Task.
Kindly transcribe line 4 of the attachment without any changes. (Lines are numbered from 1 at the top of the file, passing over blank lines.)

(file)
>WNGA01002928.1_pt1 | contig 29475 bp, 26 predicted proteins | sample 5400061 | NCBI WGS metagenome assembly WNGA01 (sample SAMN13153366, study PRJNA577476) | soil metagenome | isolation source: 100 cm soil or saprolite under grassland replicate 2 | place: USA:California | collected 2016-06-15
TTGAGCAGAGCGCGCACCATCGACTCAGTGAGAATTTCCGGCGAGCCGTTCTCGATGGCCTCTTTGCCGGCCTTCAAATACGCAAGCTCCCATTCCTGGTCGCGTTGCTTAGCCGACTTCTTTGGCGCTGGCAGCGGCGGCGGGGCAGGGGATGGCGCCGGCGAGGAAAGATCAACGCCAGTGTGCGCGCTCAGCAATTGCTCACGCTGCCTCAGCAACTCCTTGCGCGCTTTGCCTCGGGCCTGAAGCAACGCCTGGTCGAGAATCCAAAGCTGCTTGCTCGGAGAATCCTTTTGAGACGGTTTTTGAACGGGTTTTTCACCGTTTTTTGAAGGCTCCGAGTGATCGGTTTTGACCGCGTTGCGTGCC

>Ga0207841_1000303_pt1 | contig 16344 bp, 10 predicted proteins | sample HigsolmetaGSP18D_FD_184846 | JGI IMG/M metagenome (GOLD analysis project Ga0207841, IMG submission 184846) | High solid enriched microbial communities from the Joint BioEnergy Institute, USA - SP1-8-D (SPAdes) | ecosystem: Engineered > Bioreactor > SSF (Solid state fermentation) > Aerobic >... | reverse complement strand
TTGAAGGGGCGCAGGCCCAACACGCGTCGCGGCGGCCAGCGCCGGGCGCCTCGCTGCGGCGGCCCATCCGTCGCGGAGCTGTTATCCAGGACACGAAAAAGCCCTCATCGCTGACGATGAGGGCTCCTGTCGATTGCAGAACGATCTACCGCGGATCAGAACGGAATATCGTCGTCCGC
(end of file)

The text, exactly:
TTGAAGGGGCGCAGGCCCAACACGCGTCGCGGCGGCCAGCGCCGGGCGCCTCGCTGCGGCGGCCCATCCGTCGCGGAGCTGTTATCCAGGACACGAAAAAGCCCTCATCGCTGACGATGAGGGCTCCTGTCGATTGCAGAACGATCTACCGCGGATCAGAACGGAATATCGTCGTCCGC